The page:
This is a notable improvement of the negative reading seen towards the end of 2011, RICS said. While public sector construction activity remains depressed, the private sectors is now showing signs of life with workloads in the commercial sector in particular picking-up.
Predictions for future construction activity saw the greatest optimism since early 2008. A net balance of 21% expects workloads to rise over the coming 12 months.
Surveyors in London and the southeast reported the highest rises in overall activity but most parts of the country saw either a rise or a steadier trend in workloads over the quarter. Surveyors in the north recorded the first positive reading since the final quarter of 2007. Only in Northern Ireland are activity levels still slipping.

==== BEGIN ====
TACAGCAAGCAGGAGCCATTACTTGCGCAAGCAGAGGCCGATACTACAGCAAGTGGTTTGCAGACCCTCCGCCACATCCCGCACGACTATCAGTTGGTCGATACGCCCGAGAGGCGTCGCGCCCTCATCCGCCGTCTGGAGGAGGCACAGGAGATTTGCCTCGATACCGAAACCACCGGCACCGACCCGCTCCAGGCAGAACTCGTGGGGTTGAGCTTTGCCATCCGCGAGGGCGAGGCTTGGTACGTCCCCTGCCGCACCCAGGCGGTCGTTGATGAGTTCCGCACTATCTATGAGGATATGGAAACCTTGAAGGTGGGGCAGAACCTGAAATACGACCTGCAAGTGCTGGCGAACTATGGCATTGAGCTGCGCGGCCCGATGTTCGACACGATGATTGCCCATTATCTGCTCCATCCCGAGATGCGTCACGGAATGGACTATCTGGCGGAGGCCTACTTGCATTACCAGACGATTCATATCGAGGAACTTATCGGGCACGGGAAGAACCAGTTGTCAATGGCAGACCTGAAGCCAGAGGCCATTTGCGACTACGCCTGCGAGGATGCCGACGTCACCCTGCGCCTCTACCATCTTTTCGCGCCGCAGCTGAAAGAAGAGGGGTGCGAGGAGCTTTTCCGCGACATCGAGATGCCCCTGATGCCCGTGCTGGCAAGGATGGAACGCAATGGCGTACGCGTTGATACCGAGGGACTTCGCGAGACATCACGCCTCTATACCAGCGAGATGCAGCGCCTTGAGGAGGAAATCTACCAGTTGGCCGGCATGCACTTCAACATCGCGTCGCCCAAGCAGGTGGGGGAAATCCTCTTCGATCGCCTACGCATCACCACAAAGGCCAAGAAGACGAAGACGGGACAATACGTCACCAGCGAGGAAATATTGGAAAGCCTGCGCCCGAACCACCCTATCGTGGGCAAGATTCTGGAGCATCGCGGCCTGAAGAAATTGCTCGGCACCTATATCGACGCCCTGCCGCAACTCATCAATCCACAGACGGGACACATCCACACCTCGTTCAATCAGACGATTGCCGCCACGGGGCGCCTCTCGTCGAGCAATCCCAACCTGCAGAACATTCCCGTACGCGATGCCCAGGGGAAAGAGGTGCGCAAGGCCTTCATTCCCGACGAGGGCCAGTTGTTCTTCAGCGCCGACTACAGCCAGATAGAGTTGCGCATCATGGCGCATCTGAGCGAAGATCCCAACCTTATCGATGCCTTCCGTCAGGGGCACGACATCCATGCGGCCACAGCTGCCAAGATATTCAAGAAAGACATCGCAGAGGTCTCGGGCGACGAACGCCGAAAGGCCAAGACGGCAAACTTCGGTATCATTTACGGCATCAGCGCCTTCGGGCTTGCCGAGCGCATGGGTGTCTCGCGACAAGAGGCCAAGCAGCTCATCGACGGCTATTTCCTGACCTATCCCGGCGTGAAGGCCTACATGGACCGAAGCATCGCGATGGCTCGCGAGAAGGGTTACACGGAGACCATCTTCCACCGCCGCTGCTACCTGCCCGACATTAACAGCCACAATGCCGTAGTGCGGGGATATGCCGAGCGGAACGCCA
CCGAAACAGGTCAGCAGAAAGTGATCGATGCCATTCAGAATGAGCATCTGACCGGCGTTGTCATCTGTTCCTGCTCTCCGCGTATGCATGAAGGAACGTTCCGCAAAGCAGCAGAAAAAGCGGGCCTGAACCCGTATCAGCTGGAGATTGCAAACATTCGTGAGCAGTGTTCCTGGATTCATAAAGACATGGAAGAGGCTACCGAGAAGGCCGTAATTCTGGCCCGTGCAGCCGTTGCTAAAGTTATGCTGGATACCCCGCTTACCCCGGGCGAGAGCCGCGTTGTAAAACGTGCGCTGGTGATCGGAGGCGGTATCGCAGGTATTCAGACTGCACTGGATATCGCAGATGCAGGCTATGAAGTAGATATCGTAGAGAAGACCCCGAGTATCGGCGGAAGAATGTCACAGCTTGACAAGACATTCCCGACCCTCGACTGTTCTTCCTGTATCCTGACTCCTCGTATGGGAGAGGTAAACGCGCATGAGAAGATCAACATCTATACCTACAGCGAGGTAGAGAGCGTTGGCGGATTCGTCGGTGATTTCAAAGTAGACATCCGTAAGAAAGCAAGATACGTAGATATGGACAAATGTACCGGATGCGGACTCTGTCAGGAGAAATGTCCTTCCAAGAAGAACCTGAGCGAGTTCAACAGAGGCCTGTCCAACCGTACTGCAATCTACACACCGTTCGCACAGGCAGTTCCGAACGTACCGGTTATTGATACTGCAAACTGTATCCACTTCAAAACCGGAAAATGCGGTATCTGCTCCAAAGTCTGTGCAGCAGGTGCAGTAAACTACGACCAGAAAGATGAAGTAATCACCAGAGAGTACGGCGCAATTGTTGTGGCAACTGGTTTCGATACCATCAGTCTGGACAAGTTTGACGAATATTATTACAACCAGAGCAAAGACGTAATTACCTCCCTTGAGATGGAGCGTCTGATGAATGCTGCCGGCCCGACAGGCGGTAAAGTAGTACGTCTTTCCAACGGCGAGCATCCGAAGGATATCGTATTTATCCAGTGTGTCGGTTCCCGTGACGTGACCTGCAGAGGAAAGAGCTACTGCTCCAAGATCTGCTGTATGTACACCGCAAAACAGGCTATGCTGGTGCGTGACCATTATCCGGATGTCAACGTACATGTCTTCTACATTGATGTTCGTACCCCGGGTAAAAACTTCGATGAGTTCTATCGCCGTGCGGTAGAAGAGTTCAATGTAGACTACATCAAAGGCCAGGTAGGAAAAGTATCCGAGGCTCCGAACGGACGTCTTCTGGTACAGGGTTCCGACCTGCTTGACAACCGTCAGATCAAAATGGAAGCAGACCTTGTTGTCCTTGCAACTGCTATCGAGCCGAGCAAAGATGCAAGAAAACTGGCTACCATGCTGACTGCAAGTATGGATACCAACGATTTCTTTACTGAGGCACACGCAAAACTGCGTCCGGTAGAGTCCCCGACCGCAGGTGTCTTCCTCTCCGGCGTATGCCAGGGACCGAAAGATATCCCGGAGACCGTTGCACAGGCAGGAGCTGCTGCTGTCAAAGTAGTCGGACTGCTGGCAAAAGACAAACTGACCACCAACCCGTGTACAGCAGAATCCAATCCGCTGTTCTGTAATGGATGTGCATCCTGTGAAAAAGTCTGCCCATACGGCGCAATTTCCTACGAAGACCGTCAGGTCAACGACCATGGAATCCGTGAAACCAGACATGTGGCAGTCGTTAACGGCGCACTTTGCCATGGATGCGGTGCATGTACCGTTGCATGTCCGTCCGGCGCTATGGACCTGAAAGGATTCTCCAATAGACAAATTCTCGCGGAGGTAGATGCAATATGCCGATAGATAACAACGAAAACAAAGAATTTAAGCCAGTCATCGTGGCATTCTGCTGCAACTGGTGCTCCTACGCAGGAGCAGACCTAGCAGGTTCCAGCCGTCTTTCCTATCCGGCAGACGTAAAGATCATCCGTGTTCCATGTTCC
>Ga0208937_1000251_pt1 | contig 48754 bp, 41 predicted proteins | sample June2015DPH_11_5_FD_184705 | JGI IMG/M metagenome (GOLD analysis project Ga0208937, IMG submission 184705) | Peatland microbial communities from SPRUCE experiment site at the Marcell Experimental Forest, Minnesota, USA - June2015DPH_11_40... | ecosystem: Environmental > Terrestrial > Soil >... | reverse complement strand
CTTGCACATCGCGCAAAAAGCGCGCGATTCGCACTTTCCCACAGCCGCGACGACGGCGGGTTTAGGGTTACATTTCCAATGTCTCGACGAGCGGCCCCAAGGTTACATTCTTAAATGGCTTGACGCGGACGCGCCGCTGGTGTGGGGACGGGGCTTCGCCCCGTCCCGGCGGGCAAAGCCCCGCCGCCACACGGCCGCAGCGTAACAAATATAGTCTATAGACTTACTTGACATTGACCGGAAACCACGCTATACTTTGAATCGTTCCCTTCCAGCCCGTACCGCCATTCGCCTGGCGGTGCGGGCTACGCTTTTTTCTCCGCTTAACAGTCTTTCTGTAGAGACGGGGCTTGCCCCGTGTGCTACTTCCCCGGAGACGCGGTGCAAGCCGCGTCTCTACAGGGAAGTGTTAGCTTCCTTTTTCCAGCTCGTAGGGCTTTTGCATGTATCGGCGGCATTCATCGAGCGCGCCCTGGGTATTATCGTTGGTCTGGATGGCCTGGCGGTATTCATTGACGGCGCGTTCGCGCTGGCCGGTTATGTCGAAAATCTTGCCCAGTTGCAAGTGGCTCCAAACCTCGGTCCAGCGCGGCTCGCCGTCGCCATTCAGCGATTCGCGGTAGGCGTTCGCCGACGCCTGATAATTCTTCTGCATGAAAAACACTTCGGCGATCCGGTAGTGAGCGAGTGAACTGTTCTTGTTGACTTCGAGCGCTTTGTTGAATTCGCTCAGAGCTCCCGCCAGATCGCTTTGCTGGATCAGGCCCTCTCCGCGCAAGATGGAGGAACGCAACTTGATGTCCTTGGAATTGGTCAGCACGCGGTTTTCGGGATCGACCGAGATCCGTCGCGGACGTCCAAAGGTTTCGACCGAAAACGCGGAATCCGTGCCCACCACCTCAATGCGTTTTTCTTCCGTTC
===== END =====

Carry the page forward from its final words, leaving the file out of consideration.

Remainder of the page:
Overall input costs, including raw materials and labour, continued to increase in the three months to March as a net balance of 29% reported rises in outlays. The most significant increases in costs were seen in materials. Staffing costs remained flat.
RICS chief economist Simon Rubinsohn said: “The start of the year saw a cautious level of optimism develop across the UK construction industry. Workloads rose across the sector, albeit modestly, and this looks as though it could continue over the next twelve months. Promisingly, this could also result in an increase in the numbers of jobs created in the sector.
“There are of course still significant hurdles to overcome. Finance for development remains a problem as does macroeconomic uncertainty. On top of this, the public sector will continue to scale back its capital spending programme putting ever more pressure on the private sector and institutional investors to deliver.”